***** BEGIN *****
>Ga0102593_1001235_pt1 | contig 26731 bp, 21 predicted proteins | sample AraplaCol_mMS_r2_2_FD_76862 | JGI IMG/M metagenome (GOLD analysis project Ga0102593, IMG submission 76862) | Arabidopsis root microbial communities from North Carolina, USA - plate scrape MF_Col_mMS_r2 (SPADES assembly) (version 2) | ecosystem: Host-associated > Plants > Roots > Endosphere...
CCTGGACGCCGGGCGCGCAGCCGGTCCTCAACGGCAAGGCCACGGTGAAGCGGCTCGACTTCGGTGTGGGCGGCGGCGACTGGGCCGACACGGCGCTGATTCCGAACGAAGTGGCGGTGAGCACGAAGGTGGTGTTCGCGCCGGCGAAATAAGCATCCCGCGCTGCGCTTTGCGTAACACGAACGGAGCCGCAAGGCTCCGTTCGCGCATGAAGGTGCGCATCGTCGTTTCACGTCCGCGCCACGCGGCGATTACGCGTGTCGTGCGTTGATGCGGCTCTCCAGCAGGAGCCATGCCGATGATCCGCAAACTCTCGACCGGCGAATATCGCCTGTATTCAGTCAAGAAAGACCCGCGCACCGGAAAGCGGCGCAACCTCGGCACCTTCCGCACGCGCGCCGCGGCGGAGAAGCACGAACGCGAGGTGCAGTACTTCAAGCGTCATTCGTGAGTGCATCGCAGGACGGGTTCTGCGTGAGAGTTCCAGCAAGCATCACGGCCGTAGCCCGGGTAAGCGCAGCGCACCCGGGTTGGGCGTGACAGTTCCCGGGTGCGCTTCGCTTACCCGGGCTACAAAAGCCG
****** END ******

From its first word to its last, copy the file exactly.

>Ga0102593_1001235_pt1 | contig 26731 bp, 21 predicted proteins | sample AraplaCol_mMS_r2_2_FD_76862 | JGI IMG/M metagenome (GOLD analysis project Ga0102593, IMG submission 76862) | Arabidopsis root microbial communities from North Carolina, USA - plate scrape MF_Col_mMS_r2 (SPADES assembly) (version 2) | ecosystem: Host-associated > Plants > Roots > Endosphere...
CCTGGACGCCGGGCGCGCAGCCGGTCCTCAACGGCAAGGCCACGGTGAAGCGGCTCGACTTCGGTGTGGGCGGCGGCGACTGGGCCGACACGGCGCTGATTCCGAACGAAGTGGCGGTGAGCACGAAGGTGGTGTTCGCGCCGGCGAAATAAGCATCCCGCGCTGCGCTTTGCGTAACACGAACGGAGCCGCAAGGCTCCGTTCGCGCATGAAGGTGCGCATCGTCGTTTCACGTCCGCGCCACGCGGCGATTACGCGTGTCGTGCGTTGATGCGGCTCTCCAGCAGGAGCCATGCCGATGATCCGCAAACTCTCGACCGGCGAATATCGCCTGTATTCAGTCAAGAAAGACCCGCGCACCGGAAAGCGGCGCAACCTCGGCACCTTCCGCACGCGCGCCGCGGCGGAGAAGCACGAACGCGAGGTGCAGTACTTCAAGCGTCATTCGTGAGTGCATCGCAGGACGGGTTCTGCGTGAGAGTTCCAGCAAGCATCACGGCCGTAGCCCGGGTAAGCGCAGCGCACCCGGGTTGGGCGTGACAGTTCCCGGGTGCGCTTCGCTTACCCGGGCTACAAAAGCCG